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#9 - The Sex Chronicles: Shattering the Myth by Zane

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#16 - The Future Has a Past: Stories by J. California Cooper

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#23 - Thugs And The Women Who Love Them by Wahida Clark

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#25 - I Dreamt I Was in Heaven - The Rampage of the Rufus Buck Gang by Leonce Gaiter

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#1 - Malcolm X: A Life of Reinvention by Manning Marable
#2 - Confessions of a Video Vixen by Karrine Steffans
#3 - Dear G-Spot: Straight Talk About Sex and Love by Zane
#4 - Letters to a Young Brother: MANifest Your Destiny by Hill Harper
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#7 - The Ebony Cookbook: A Date with a Dish by Freda DeKnight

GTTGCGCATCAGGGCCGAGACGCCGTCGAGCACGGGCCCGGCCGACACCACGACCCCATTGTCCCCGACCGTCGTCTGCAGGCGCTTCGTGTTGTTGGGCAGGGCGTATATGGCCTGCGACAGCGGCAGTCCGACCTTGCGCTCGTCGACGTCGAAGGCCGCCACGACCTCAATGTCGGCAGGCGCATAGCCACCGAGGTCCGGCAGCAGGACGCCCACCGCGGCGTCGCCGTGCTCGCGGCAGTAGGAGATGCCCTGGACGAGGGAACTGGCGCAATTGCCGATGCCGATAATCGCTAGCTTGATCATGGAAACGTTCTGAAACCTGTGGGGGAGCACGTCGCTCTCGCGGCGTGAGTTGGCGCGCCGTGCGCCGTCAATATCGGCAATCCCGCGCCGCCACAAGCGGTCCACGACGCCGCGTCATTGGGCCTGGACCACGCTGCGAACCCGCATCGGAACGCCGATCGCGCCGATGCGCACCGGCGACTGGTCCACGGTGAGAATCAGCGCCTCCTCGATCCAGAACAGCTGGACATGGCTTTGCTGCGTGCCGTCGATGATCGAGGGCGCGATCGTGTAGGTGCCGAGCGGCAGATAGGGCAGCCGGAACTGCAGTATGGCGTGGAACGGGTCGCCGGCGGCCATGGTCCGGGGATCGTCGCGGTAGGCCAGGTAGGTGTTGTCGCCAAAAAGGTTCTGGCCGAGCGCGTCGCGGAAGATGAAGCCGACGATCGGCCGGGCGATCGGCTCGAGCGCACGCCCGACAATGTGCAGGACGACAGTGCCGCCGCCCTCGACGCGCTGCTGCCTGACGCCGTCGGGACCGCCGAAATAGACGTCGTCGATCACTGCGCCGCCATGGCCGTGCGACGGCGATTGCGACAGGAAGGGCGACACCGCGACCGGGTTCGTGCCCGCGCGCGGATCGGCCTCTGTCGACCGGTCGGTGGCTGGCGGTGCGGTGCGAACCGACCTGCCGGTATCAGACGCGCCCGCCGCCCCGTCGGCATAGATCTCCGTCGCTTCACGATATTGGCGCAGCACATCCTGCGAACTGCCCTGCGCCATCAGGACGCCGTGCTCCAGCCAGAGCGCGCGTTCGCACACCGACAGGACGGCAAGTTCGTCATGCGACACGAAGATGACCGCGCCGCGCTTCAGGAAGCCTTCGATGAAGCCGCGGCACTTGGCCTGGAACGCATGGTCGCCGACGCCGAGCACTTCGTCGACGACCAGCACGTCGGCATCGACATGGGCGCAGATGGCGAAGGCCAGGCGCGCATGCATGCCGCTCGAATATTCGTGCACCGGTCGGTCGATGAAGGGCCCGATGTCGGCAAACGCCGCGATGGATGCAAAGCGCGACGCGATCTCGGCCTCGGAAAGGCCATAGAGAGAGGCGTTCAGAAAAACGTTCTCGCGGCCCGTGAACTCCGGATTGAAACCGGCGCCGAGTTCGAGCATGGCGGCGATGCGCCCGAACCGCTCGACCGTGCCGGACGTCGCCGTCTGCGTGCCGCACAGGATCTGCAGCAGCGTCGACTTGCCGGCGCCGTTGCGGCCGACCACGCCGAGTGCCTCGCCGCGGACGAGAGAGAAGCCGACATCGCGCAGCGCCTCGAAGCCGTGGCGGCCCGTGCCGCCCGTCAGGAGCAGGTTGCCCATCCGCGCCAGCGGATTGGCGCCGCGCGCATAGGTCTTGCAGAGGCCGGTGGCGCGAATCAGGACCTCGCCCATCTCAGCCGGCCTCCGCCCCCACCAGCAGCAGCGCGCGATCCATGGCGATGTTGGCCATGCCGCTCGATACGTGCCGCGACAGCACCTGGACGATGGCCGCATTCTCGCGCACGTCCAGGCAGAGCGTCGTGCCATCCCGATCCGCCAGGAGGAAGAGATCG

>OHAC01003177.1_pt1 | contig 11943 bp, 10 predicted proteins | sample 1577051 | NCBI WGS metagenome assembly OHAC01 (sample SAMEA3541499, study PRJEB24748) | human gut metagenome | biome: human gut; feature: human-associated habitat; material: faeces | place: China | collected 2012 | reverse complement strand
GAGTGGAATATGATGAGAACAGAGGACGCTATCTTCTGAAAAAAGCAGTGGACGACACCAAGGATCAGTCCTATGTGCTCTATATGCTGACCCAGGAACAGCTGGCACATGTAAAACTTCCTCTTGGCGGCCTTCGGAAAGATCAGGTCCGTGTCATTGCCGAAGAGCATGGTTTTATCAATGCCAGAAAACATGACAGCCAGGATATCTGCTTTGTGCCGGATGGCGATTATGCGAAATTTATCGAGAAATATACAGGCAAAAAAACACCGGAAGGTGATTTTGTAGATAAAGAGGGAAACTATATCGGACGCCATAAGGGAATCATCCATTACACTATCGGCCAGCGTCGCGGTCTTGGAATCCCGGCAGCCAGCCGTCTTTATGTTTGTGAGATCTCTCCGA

#8 - The Isis Papers: The Keys to the Colors by Frances Cress Welsing
#9 - The Mis-Education of the Negro by Carter Godwin Woodson

#10 - John Henrik Clarke and the Power of Africana History  by Ahati N. N. Toure

#11 - Fail Up: 20 Lessons on Building Success from Failure by Tavis Smiley

#12 -The New Jim Crow: Mass Incarceration in the Age of Colorblindness by Michelle Alexander

#13 - The Black Male Handbook: A Blueprint for Life by Kevin Powell

#14 - The Other Wes Moore: One Name, Two Fates by Wes Moore

#15 - Why Men Fear Marriage: The Surprising Truth Behind Why So Many Men Can't Commit  by RM Johnson

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#19 - John Oliver Killens: A Life of Black Literary Activism by Keith Gilyard

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#25 - Beyond the Black Lady: Sexuality and the New African American Middle Class  by Lisa B. Thompson